The details of the story of what happened between Lucien and Rebecca are not immediately apparent; they are teased out over time, and I found myself re-reading past passages in light of newly discovered information. The author has a deliberately recursive style–with old information repeated while tagging on other sometimes startling information. We are told just a fragment of an incident, for example, and then the incident will be repeated with additional details. This style frustrated me at first until I got used to it and could see just what the author was up to. And while Gailly’s style may be minimalism, it’s minimalism inside a maze, so the text becomes a puzzle to be solved and understood. Gailly is compared by critics to Nabokov. I’ll leave that for others to decide.

The narrator, Sylvère also consciously adopts that recursive style. At one point, he’s tells a dark, disturbing tale about something he witnessed, but towards the end of the book he adds just one line that monumentally changes the story he’s told before. This is brilliant, but I won’t write the quotes as this would ruin the impact for any future reader. It’s through this approach that we, as readers, grasp the power of control when it comes to just how much story is told or withheld, and of course, Sylvère has been torturing us with this since page one:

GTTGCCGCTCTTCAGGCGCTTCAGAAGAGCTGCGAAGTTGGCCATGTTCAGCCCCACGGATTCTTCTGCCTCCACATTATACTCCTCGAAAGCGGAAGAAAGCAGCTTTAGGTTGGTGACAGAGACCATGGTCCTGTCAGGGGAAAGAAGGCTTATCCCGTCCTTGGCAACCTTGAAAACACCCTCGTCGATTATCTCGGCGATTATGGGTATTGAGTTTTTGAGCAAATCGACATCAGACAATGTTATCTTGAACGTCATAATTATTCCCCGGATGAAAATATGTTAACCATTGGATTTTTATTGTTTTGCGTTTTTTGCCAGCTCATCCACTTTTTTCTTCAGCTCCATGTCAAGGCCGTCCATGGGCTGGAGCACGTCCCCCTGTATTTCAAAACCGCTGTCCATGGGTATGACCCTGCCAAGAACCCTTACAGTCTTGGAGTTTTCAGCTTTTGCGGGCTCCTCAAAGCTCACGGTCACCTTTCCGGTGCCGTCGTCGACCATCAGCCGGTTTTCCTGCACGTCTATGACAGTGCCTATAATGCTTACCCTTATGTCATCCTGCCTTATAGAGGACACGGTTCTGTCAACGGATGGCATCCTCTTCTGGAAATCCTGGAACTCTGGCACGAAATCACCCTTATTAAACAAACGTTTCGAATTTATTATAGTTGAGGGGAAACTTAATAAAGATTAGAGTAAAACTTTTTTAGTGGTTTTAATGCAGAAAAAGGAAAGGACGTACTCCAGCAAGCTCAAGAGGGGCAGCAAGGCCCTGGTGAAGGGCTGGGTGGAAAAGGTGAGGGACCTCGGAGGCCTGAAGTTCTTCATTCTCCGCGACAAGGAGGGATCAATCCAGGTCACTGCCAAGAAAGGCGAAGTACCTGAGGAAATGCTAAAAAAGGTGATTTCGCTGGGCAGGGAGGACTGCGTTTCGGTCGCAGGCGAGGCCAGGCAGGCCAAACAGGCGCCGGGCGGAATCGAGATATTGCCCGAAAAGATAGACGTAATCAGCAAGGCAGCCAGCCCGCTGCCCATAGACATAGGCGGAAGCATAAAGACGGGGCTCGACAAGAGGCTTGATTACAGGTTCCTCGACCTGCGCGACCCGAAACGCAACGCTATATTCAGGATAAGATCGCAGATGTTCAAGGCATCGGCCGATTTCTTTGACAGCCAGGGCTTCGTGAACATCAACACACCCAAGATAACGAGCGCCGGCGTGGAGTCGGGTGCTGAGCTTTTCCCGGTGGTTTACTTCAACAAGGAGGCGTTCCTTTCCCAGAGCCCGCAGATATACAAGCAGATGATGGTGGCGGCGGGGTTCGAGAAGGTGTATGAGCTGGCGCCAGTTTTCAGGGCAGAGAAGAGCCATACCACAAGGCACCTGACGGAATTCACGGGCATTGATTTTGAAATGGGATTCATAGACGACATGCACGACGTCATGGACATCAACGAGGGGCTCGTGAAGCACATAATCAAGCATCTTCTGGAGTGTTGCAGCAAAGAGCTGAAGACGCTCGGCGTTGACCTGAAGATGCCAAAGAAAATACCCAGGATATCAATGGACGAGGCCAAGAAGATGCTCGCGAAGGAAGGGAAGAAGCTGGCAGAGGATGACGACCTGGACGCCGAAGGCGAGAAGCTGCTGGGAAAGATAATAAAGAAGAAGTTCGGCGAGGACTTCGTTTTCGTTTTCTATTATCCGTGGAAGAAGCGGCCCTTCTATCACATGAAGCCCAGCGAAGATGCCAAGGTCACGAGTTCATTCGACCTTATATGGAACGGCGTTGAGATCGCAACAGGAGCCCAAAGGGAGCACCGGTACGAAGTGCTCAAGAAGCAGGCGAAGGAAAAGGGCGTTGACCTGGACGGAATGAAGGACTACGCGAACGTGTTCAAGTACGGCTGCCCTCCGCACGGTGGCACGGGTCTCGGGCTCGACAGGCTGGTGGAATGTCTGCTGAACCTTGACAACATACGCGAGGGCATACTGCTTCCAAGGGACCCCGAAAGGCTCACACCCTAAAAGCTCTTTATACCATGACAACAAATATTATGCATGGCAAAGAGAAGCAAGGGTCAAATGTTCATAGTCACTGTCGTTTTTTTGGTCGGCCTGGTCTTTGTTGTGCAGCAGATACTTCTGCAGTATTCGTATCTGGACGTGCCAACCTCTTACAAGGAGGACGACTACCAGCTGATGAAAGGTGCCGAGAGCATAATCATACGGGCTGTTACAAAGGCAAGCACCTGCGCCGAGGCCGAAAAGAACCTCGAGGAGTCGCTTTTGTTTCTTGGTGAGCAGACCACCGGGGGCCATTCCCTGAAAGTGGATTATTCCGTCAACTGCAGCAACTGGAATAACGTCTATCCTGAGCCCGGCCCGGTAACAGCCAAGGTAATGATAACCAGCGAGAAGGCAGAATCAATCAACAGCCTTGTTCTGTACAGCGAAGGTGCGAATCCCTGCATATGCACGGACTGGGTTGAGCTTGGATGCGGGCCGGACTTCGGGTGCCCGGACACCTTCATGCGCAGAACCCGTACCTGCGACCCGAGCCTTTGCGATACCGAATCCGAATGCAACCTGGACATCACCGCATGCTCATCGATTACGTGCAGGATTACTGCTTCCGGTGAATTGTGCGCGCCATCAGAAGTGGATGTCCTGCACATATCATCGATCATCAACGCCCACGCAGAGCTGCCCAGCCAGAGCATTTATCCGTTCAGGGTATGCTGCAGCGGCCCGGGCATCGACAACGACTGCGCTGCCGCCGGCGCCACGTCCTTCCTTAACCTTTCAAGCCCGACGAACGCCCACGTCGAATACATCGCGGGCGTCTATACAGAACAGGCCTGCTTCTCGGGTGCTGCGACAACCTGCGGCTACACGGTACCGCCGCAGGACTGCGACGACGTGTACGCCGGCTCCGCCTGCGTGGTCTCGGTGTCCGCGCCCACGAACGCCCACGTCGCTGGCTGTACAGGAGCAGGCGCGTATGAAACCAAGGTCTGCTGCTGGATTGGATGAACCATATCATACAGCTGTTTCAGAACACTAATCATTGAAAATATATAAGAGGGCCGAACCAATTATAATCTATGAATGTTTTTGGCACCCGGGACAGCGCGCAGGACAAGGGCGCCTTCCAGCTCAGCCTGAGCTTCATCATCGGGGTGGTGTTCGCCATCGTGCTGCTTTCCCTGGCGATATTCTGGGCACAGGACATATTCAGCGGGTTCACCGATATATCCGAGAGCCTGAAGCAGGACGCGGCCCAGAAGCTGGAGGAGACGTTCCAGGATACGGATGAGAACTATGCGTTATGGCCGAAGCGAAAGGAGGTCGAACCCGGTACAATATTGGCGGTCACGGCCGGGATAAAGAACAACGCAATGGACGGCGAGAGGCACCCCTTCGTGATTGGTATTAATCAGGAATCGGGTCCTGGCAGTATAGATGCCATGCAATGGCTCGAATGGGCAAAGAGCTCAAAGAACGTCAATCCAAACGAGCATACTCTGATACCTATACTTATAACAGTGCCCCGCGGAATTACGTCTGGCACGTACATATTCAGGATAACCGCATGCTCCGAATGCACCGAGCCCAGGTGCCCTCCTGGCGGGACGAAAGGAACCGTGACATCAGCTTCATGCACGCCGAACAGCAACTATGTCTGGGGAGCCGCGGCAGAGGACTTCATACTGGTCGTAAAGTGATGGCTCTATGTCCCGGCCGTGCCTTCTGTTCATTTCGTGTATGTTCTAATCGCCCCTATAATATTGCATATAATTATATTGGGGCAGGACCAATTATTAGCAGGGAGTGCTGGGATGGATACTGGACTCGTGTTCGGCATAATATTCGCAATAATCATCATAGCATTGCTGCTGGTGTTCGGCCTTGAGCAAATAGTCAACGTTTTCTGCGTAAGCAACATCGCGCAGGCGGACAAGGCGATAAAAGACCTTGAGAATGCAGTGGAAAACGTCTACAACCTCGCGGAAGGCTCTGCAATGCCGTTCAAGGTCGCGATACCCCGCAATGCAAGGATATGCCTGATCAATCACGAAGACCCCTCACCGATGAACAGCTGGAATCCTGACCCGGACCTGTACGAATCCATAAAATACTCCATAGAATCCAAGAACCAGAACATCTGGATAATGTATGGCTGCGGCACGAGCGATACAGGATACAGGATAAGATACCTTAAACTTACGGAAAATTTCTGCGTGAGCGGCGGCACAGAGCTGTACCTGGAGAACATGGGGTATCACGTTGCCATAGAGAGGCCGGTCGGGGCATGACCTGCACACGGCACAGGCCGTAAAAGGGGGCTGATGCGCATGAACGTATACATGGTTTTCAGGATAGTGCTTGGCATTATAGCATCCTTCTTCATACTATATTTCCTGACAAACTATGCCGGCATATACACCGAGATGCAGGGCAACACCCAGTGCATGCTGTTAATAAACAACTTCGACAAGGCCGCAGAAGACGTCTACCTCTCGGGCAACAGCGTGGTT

This repetition is deliberate. I entreat my future editor, if one is found to publish me, not to omit it. In music in the past, they repeated what the listener liked to hear. Me, I repeat what the reader hates to read. My goal is to torment his mind. I want him to tremble. I’m dreaming. To keep him from sleeping at night. The famous struggle against the dark. And then also because I think this scene, in its complete, family version, is infinitely more important than the little story I’m telling you, but since I’ve come this far, I’m going to finish it, before a new slaughter starts, so let’s hurry.

This is an infinitely nihilistic tale, and all the characters are either unpleasant or unsympathetic, so the relationships they share aren’t exactly healthy. The story’s dark twists combined with its sense of impending doom probably explain why I enjoyed it. I am, however, used to meatier fare, and to be honest, I finished this feeling a bit cheated and wishing it had been about 200 pages longer. As fate would have it, after finishing Red Haze, I picked up another novel that was so horribly bloated, I unexpectedly found myself preferring Gailly’s style, and I have a feeling that I could grow to appreciate Gailly more with subsequent novels. I’ll be ready for him next time….